'14. The executive officers entrusted with statutory discretions may in some cases be obliged to take into account considerations of public policy and in some context the policy of a Minister or the Government as a whole when it is a relevant factor in weighing the policy but this will not absolve them from their duty to exercise their personal judgment in individual cases unless explicit statutory provision has been made for them to be given binding instructions by a superior.'
8. The facts of the present case are similar. On the application for permit submitted by the first respondent on 30-12-1982, after due investigation, the District Collector passed an order rejecting the permit. The order was passed by him in the exercise of his statutory power. The first respondent had no statutory remedy against adverse order. He had no right of appeal and he had no right of preferring a revision before the State Government. State Government is only another statutory authority with co-ordinate jurisdiction. If the first respondent had submitted an application for permit before the State Government, perhaps. State Government could have passed orders in accordance with law. First respondent did not submit an application for permit before the Government. He only filed a petition before the Government complaining about the refusal of the District Collector to grant permit. On the basis of this petition. Secretary to Government wrote a letter to the District Collector stating that 'I am directed to forward herewith' a copy of the petition cited and to request that the permit may be sanctioned as the applicant is willing for modernisation. Though the letter was couched in the form of a request, it was actually a direction. It was intended to be a direction and was understood as such by the District Collector. That is clear from the averments in the counter-affidavit filed in O. P. 710 of 1984 on behalf of respondents 2 and 3. In paragraph 3 of the counter affidavit, the third respondent stated :
'Considering the case of the first respondent, the Government have ordered to issue a rice mill permit as per Government Order No. 10522/B1/83/Food dated 22-3-1983. Accordingly the second respondent issued a rice mill permit No. 62/PTM to the 2nd respondent. The permit issued as per Government directions to the first respondent is to establish a modernised rice mill.'
In paragraph 7 of the counter affidavit, it is stated :
'The permit was issued in compliance of the order of the Government, after conducting the enquiries in the matter.'
There could, therefore, be no doubt that the permit was issued not on the basis of exercise of judgment by the District Collector but merely in implementation of the directive of the Government. Though the order sanctioning the permit was actually passed by the statutory authority, the District Collector, it was in fact made by the State Government. Perhaps, State Government could independently have passed an order granting permit. But the State Government has no power to direct another statutory authority of co-ordinate jurisdiction to do so. The order sanctioning permit issued by the District Collector is clearly illegal. See also Orient Paper Mills v. Union of India AIR 1970 SC 1498, Sihabuddin Kunhu v. State of Kerala 1984 Ker LT 474 : (AIR 1985 Ker 12).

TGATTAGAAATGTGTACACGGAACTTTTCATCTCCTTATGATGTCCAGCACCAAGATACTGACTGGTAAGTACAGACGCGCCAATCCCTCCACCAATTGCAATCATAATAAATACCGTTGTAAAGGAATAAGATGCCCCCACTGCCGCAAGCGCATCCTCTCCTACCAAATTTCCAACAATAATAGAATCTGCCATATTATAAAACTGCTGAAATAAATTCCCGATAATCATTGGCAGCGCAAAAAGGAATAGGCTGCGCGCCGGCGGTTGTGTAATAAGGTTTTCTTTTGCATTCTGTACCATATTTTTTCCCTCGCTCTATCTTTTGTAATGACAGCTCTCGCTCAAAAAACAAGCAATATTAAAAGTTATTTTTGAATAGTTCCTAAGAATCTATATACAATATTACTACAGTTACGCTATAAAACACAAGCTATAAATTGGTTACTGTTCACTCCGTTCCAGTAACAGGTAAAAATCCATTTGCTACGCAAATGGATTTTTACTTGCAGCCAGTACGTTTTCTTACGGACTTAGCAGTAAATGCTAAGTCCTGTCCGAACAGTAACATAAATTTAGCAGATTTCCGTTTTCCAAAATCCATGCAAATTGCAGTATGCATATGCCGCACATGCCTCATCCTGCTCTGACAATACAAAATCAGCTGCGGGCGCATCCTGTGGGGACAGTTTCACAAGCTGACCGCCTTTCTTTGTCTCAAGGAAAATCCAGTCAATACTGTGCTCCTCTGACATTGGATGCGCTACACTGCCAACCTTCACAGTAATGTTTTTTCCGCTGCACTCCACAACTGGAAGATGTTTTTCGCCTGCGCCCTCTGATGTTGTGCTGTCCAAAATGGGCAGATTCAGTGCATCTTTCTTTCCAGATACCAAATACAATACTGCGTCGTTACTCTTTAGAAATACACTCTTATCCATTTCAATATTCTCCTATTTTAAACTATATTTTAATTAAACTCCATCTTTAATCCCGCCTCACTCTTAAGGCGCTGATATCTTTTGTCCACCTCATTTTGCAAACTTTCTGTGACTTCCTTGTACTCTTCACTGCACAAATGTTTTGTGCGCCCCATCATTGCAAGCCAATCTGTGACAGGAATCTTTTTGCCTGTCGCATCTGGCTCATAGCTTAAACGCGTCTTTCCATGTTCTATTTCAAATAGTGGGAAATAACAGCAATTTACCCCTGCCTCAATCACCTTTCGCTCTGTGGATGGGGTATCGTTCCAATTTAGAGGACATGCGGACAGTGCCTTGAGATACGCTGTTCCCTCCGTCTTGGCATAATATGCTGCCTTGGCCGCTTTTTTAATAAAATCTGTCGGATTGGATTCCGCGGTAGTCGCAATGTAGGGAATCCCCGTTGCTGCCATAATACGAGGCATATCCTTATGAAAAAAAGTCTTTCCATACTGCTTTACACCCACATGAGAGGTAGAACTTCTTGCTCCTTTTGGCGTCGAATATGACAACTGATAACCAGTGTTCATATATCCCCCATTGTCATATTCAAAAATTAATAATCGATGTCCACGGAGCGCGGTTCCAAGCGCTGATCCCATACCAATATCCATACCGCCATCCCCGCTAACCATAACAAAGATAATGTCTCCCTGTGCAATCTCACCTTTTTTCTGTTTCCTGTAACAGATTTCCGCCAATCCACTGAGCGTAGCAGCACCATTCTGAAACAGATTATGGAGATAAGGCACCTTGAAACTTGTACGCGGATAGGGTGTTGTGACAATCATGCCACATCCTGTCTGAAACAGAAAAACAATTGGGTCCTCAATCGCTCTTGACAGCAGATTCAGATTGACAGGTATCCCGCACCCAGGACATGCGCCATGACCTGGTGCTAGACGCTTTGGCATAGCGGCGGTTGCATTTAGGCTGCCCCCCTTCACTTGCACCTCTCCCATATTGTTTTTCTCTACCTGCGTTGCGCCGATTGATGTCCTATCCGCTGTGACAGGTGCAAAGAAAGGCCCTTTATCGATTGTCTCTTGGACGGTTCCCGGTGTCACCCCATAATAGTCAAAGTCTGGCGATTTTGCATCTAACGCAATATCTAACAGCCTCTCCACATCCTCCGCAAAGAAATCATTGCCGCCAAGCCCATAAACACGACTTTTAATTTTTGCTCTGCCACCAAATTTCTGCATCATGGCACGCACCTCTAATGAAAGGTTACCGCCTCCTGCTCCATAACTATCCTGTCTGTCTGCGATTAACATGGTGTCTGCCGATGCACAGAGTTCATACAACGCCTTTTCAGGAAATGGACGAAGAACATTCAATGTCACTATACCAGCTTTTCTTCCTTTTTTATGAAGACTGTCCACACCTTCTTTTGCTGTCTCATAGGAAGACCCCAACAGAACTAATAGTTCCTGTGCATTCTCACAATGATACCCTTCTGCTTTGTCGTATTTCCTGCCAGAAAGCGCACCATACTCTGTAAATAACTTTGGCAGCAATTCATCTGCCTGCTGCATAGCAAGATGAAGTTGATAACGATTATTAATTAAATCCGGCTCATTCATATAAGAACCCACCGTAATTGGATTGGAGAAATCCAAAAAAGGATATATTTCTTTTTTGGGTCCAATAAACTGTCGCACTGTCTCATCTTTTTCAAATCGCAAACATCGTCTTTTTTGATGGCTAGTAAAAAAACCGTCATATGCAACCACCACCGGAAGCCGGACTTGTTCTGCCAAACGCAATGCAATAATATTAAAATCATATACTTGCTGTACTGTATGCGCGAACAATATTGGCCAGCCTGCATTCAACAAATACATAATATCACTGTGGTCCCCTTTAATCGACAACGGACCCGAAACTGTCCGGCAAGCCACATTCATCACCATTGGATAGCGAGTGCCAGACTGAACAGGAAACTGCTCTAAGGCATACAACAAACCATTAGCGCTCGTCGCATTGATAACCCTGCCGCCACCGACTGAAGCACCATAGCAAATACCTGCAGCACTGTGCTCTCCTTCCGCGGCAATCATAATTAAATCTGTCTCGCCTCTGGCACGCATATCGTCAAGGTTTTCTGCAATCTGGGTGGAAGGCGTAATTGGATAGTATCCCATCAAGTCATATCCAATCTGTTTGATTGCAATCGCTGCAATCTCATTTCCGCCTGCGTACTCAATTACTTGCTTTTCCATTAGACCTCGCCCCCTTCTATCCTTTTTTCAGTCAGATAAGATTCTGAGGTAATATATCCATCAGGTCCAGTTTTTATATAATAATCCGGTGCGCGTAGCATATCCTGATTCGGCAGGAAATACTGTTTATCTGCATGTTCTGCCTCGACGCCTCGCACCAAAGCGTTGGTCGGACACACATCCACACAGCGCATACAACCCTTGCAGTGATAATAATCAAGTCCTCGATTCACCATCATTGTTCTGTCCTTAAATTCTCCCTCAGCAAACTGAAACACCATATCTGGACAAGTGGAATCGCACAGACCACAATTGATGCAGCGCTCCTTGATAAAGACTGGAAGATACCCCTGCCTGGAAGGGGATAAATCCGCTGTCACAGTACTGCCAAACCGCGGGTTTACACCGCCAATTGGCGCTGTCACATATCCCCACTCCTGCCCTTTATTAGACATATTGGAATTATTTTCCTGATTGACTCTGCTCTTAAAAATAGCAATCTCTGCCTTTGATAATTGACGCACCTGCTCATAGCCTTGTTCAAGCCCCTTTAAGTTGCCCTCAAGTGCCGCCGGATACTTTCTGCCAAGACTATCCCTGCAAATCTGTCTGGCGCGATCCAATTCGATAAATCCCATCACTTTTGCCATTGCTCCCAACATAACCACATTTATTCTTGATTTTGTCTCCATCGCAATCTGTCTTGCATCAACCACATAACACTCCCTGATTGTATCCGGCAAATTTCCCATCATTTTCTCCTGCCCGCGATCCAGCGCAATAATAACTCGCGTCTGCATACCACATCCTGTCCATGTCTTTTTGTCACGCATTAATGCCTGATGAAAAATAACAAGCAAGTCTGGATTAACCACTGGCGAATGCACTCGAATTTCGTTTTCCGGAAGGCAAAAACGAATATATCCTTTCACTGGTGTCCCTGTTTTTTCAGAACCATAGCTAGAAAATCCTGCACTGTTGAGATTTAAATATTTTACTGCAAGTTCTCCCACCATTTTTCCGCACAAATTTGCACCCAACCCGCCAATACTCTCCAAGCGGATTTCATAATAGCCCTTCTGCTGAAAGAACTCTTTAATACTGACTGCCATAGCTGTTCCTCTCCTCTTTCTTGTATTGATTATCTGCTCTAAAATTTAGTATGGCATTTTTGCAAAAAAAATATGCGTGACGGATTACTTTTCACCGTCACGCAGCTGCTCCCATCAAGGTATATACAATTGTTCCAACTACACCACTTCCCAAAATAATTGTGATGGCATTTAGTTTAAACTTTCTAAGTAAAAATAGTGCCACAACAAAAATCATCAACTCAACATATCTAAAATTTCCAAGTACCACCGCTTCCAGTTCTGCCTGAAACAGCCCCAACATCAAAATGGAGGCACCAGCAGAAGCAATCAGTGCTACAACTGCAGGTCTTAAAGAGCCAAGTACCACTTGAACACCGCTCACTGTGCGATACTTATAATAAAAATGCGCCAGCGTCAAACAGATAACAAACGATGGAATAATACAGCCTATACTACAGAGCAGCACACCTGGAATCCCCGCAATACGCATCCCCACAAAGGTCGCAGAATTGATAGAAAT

9. However, learned counsel for the first respondent as well as learned Government Pleader vehemently challenged the locus standi of the petitioners in the two petitions. I will first deal with the locus standi of the petitioners in O. P. 857 of 1984. First petitioner is the owner of a rice mill in an adjoining Panchayat namely Puzhakkatteri Panchayat. The rice mill proposed to be established by the first respondent is in Kuruva Panchayat. Even though first petitioner mentions several grounds against the grant of permit, actually he has to be regarded as a competitor in business, whose business is likely to be affected by the establishment of the proposed rice mill. Such a person cannot be treated as a person 'aggrieved'. Just as he has a right to conduct business, equally first respondent has a right to conduct his own business. First petitioner cannot be said to be 'aggrieved' merely because his business is likely to be affected by the new business. No legal right vested in the first petitioner is infringed by the permit granted to the first respondent. He is only a rival in trade. Therefore, first petitioner has no locus standi to challenge the impugned order. See N. Rule & F. Mills v. N. T. G. & Bros. AIR 1971 SC 246, J. M. Desai v. Roshan Kumar, AIR 1976 SC 578, Baby v. State of Kerala, 1966 Ker LT 481 and Paul v. State of Kerala, 1966 Ker LT 1173: (AIR 1967 Ker 71).
10. Second petitioner in O. P. 857 of 1984 is not a rival or competitor. He is only a resident in the locality. Further, he never objected to the grant of permit; not only that he consented to the proposed activity of the first respondent. This is seen from the counter affidavit filed by the first respondent as well as the counter affidavit filed on behalf of the Panchayat, by its Executive Officer. Ext. R4(b) in O. P. 857 of 1984 is consent letter recorded in the presence of the Executive Officer to which the second petitioner appears to be a signatory. He is, therefore, not entitled to challenge the grant of the impugned permit.